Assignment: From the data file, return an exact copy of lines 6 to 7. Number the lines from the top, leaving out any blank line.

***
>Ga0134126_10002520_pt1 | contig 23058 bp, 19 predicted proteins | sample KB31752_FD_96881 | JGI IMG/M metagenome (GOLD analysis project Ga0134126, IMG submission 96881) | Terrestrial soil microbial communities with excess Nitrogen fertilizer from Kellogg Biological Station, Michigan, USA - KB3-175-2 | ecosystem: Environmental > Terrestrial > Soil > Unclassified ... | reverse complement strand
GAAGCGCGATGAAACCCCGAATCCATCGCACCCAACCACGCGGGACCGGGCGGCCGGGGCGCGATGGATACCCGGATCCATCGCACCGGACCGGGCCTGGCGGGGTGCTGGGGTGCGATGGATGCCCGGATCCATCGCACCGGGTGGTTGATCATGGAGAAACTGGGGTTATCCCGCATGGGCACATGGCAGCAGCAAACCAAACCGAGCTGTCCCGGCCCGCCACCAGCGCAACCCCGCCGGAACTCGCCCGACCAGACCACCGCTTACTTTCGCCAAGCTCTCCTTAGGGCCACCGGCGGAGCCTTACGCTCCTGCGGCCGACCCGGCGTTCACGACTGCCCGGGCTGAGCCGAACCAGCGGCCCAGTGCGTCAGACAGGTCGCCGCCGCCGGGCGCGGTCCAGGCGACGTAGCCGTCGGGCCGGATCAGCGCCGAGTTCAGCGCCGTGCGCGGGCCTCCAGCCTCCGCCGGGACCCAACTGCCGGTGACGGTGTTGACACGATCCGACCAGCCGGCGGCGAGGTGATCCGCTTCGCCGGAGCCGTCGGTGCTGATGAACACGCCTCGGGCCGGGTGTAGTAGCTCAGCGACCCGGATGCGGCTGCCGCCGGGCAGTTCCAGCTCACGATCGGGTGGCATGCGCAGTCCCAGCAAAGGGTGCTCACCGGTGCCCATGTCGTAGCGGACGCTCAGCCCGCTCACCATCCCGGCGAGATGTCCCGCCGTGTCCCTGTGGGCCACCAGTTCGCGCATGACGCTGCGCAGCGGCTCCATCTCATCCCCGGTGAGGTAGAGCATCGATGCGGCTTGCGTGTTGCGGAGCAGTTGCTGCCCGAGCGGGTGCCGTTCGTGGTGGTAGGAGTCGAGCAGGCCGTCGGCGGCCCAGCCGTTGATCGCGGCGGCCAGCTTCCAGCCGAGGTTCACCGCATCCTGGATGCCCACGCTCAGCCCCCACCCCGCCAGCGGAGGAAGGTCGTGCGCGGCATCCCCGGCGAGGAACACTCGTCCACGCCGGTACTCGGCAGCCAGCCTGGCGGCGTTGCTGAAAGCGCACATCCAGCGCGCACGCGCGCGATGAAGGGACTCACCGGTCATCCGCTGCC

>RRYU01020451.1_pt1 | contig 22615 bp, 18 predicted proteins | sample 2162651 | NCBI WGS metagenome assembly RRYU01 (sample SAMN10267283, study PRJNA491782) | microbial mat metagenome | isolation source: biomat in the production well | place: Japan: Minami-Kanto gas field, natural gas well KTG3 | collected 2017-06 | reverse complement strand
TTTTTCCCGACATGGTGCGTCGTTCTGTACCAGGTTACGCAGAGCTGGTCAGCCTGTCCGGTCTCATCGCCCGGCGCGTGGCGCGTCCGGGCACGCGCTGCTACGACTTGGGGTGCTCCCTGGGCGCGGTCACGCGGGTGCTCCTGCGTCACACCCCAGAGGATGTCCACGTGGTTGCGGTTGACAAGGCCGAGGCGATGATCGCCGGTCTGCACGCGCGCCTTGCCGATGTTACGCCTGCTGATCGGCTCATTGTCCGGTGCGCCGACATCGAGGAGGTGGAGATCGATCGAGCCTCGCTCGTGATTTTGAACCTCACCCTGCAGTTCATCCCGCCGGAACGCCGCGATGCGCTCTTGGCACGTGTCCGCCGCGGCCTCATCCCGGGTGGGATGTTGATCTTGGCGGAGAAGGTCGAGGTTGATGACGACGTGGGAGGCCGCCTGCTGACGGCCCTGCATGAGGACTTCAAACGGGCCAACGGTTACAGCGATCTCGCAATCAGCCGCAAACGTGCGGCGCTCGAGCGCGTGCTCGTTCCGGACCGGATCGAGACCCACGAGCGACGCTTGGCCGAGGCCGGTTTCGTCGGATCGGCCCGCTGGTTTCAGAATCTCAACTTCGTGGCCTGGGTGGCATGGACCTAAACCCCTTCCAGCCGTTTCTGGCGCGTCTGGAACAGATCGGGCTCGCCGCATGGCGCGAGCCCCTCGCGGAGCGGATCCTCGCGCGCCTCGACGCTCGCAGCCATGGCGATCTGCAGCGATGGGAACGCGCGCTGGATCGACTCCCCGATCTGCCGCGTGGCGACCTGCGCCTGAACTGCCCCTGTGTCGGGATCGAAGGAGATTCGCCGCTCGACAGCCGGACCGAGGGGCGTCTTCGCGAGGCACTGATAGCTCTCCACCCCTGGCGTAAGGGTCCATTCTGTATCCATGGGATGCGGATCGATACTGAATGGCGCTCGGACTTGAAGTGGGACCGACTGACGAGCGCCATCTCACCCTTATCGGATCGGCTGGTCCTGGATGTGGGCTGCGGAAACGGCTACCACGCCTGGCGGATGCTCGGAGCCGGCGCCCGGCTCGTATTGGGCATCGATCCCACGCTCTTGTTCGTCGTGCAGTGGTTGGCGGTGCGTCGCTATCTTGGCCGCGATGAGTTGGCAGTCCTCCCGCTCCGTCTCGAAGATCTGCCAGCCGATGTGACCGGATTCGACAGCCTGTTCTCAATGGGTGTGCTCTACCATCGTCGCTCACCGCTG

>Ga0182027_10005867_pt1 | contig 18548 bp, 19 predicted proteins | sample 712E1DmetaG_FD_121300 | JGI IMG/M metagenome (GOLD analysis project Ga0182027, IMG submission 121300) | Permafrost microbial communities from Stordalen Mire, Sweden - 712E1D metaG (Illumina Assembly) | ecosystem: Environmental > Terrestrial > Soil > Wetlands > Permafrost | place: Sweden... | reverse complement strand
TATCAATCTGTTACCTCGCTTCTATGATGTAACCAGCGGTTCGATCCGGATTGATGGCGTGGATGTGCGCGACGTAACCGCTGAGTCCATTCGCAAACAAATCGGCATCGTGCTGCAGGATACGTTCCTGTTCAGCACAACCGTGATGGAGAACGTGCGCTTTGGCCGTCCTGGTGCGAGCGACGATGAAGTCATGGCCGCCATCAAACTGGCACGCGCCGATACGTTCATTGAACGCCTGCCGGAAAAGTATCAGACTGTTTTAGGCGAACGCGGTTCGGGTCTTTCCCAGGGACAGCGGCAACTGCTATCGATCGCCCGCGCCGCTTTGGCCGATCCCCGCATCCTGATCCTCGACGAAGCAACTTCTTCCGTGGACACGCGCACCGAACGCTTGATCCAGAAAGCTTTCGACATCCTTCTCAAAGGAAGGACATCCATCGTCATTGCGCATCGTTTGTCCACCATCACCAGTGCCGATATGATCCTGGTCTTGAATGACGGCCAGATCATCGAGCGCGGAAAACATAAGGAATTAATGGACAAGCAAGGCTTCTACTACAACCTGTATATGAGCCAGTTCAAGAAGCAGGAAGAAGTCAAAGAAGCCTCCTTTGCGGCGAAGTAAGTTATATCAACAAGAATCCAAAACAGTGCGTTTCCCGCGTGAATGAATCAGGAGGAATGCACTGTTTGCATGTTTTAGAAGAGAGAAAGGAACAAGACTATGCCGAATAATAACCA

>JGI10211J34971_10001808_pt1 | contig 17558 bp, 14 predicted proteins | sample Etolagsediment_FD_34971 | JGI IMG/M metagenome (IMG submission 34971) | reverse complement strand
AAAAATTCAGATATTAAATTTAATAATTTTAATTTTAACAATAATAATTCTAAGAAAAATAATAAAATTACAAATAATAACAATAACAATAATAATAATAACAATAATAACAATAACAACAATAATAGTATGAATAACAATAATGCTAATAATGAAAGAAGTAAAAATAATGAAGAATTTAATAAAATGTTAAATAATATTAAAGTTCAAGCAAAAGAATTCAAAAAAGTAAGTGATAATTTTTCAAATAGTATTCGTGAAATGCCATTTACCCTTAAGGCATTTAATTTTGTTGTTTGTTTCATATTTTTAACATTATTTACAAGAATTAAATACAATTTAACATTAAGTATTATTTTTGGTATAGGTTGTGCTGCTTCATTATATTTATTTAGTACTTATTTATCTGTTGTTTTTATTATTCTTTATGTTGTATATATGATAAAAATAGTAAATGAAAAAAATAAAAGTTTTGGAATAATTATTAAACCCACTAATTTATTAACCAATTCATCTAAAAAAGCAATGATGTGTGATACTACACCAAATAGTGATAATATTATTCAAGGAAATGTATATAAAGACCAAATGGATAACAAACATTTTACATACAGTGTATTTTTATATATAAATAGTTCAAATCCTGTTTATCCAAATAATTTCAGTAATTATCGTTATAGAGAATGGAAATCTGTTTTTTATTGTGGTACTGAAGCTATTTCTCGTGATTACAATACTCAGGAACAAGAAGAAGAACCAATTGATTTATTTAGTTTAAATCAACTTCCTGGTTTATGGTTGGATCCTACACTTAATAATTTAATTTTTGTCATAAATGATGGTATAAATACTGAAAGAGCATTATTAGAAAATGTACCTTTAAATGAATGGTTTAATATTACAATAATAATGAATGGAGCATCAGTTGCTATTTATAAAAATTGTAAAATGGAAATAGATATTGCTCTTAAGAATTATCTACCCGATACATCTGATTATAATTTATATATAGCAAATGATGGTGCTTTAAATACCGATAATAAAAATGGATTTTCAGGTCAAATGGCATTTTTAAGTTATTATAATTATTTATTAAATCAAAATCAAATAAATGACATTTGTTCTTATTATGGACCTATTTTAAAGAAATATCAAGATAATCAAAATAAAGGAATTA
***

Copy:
TATCAATCTGTTACCTCGCTTCTATGATGTAACCAGCGGTTCGATCCGGATTGATGGCGTGGATGTGCGCGACGTAACCGCTGAGTCCATTCGCAAACAAATCGGCATCGTGCTGCAGGATACGTTCCTGTTCAGCACAACCGTGATGGAGAACGTGCGCTTTGGCCGTCCTGGTGCGAGCGACGATGAAGTCATGGCCGCCATCAAACTGGCACGCGCCGATACGTTCATTGAACGCCTGCCGGAAAAGTATCAGACTGTTTTAGGCGAACGCGGTTCGGGTCTTTCCCAGGGACAGCGGCAACTGCTATCGATCGCCCGCGCCGCTTTGGCCGATCCCCGCATCCTGATCCTCGACGAAGCAACTTCTTCCGTGGACACGCGCACCGAACGCTTGATCCAGAAAGCTTTCGACATCCTTCTCAAAGGAAGGACATCCATCGTCATTGCGCATCGTTTGTCCACCATCACCAGTGCCGATATGATCCTGGTCTTGAATGACGGCCAGATCATCGAGCGCGGAAAACATAAGGAATTAATGGACAAGCAAGGCTTCTACTACAACCTGTATATGAGCCAGTTCAAGAAGCAGGAAGAAGTCAAAGAAGCCTCCTTTGCGGCGAAGTAAGTTATATCAACAAGAATCCAAAACAGTGCGTTTCCCGCGTGAATGAATCAGGAGGAATGCACTGTTTGCATGTTTTAGAAGAGAGAAAGGAACAAGACTATGCCGAATAATAACCA

>JGI10211J34971_10001808_pt1 | contig 17558 bp, 14 predicted proteins | sample Etolagsediment_FD_34971 | JGI IMG/M metagenome (IMG submission 34971) | reverse complement strand